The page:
# XL FORMULA FOCUS: TODAY, YEAR, MONTH, DAY, DATE (an introduction to Excel date functions)

This post will teach you five Excel functions to help you deal with dates. We will work our way through in the order that they are shown in the picture above.

# TODAY

=TODAY(). That’s it. That’s all you have to type, the brackets are empty. And it gives you today’s date, updating accordingly over time (whenever the worksheet recalculates). This makes it great for keeping things like age or length of service up to date.

# YEAR, MONTH, DAY

You just point these at a cell containing a date (in the picture we use the date returned by the TODAY function). These functions then return the applicable data about that date. For example, if your date in C1 is in 2013 and you put =YEAR(C1) it will return 2013. If C1 contains a January date, =MONTH(C1) will return 1 (ie the first month of the year). And if you enter =DAY(C1) where the date is the first of a month, it returns 1 (note that this refers to the day of the months rather than the day in a week (which you can use WEEKDAY for).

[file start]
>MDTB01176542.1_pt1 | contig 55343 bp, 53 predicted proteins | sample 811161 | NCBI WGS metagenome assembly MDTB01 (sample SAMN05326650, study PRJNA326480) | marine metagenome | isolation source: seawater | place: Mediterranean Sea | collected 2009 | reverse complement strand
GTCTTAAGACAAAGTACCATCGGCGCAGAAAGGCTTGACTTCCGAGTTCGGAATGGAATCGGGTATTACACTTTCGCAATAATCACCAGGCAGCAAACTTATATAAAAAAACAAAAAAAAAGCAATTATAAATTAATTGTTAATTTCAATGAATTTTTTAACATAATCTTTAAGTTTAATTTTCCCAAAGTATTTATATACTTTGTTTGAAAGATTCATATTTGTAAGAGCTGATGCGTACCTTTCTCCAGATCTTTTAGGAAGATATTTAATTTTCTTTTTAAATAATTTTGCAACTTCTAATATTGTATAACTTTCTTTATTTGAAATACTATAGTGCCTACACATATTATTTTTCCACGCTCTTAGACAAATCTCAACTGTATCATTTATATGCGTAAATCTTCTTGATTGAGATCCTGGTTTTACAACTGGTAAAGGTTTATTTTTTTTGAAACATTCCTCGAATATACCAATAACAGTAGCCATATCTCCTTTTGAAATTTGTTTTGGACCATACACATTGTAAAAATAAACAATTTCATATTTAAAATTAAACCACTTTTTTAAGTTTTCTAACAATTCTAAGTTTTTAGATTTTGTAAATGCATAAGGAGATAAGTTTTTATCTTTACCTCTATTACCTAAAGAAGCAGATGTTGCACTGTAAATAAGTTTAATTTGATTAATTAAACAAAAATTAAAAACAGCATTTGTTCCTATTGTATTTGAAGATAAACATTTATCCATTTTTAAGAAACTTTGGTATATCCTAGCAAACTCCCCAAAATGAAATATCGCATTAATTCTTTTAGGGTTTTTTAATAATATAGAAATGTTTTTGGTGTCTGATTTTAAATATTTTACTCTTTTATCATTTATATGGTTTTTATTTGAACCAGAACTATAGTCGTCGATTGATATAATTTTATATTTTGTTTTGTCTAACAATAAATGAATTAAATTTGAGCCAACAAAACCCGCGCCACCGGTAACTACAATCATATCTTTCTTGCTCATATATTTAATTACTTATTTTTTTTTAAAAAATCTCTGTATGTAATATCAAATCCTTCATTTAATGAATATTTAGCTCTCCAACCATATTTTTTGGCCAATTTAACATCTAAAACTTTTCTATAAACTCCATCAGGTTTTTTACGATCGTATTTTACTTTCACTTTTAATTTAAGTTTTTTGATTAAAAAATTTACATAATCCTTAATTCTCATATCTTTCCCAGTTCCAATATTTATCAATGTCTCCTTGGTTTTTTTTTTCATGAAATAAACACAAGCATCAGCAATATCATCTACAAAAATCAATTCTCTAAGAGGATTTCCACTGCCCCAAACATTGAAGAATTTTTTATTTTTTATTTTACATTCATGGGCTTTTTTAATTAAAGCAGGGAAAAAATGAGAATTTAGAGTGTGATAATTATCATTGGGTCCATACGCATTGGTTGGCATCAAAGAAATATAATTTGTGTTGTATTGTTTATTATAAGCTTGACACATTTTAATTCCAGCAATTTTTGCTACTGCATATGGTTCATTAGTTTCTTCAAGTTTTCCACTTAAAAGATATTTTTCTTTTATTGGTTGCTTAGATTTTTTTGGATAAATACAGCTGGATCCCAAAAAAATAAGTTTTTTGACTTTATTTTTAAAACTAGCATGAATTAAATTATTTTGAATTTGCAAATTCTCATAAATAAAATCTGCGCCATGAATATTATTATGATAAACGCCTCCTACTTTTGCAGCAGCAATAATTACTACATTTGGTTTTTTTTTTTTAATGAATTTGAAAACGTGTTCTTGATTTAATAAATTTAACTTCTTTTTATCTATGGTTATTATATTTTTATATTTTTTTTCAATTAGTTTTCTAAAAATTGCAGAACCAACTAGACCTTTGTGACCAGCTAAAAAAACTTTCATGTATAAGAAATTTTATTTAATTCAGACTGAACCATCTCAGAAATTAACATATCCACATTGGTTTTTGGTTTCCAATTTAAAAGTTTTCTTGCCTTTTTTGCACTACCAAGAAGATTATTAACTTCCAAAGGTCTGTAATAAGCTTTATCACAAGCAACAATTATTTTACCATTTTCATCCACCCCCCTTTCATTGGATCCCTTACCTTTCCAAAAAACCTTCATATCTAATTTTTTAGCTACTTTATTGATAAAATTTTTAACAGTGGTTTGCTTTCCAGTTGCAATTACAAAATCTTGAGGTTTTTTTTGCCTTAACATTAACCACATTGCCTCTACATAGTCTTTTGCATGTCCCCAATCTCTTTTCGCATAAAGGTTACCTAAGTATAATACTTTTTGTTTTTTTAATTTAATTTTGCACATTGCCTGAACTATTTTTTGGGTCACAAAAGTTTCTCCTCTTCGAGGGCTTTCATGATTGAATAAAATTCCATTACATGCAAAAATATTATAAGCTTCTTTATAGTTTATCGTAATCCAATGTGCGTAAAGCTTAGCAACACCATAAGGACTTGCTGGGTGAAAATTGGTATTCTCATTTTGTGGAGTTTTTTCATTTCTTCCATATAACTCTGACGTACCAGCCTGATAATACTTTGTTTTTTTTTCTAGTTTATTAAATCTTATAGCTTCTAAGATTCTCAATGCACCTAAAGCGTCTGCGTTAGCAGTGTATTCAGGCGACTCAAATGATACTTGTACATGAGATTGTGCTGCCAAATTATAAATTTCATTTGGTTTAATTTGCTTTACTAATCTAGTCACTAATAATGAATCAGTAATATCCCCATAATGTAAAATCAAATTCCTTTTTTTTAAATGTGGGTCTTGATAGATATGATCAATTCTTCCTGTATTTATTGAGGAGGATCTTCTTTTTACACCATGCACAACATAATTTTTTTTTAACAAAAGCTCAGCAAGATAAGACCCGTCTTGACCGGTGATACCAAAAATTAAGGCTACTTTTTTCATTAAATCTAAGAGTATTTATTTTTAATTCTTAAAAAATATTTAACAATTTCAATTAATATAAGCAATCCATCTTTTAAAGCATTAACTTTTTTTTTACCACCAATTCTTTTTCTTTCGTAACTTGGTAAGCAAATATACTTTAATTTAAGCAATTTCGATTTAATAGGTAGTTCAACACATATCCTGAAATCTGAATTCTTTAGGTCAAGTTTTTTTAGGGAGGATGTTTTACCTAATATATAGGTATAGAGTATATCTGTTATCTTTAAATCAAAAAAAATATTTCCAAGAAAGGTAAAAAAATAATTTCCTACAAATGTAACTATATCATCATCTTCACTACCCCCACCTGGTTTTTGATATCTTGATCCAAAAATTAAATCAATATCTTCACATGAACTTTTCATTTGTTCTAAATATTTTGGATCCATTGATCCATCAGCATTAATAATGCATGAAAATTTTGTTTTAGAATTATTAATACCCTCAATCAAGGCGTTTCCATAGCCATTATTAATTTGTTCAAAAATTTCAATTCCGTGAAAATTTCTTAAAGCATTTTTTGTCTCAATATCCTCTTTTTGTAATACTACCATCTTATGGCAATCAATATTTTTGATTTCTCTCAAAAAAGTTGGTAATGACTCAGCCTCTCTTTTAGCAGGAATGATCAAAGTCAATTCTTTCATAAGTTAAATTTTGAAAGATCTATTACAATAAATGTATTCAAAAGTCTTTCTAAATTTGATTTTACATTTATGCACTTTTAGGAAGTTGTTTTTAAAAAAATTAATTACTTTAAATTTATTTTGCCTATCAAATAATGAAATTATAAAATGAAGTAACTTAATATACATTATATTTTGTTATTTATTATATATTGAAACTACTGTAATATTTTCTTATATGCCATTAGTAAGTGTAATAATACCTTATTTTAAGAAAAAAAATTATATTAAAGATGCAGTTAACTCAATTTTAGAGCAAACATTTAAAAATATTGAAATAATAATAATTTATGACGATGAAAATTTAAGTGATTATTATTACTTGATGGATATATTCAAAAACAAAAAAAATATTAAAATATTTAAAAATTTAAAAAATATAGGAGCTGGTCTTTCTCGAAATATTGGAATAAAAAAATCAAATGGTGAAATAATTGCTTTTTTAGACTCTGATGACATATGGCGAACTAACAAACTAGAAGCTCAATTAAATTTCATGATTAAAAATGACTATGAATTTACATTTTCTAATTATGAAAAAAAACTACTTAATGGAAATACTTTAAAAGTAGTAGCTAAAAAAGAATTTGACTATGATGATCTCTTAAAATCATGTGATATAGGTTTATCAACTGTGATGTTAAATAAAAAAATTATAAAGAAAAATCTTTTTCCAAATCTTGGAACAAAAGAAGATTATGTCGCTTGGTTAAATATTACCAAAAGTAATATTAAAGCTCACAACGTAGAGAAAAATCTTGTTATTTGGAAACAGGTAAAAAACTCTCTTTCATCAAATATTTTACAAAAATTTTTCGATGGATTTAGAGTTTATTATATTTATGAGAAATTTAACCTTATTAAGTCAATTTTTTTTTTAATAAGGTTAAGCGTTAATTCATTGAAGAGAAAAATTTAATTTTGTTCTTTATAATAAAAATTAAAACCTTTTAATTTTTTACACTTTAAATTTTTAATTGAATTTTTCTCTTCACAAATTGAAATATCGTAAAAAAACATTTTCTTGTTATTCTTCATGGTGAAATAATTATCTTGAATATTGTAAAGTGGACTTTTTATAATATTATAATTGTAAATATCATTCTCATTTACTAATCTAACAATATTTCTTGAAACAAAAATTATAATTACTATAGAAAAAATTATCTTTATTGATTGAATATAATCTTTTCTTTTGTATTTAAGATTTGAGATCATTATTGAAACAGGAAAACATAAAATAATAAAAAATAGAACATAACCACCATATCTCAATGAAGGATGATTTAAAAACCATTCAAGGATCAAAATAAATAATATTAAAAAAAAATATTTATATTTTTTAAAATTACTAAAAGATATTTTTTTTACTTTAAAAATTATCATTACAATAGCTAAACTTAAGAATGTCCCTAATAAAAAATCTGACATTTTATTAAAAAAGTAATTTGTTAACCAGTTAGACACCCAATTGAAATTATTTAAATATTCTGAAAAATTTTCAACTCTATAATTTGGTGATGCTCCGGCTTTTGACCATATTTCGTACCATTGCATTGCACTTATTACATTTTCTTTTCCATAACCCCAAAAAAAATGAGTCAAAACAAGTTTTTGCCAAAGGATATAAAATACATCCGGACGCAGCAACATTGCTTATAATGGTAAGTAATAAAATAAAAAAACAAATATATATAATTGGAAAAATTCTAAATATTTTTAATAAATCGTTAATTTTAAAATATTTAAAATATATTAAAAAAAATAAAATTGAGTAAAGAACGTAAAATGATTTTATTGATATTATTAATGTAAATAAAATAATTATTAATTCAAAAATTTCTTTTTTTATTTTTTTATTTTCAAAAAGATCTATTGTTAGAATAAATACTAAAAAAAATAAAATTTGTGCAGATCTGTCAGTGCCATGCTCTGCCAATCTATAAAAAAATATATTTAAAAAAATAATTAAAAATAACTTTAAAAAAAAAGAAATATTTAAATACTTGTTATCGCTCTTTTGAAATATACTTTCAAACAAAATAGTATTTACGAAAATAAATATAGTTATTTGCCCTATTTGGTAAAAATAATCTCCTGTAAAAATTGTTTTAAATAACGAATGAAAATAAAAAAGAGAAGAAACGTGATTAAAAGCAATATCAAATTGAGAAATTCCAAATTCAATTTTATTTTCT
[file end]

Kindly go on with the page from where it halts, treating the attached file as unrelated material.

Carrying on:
# DATE

So DATE works kind of like the opposite of YEAR, MONTH and DAY:
=DATE(year,month,day)
If you tried this =DATE(2013,1,1), it would give you 01/01/2012 (or 41275, the Excel serial number that represents that date). So you can see the example in the picture above goes full circle – it extracts the day, month and year from the TODAY function in cell C1, and then compiles them together again to form a date again using the DATE function.

# Just for Fun… Countdown

Last week I wrote a London 2012 Olympics-themed post showing how to use Excel to flip a coin. Keeping in the Olympic spirit I thought I’d share a spreadsheet that helps you count down the number of days, hours, minutes and seconds between now and the opening ceremony.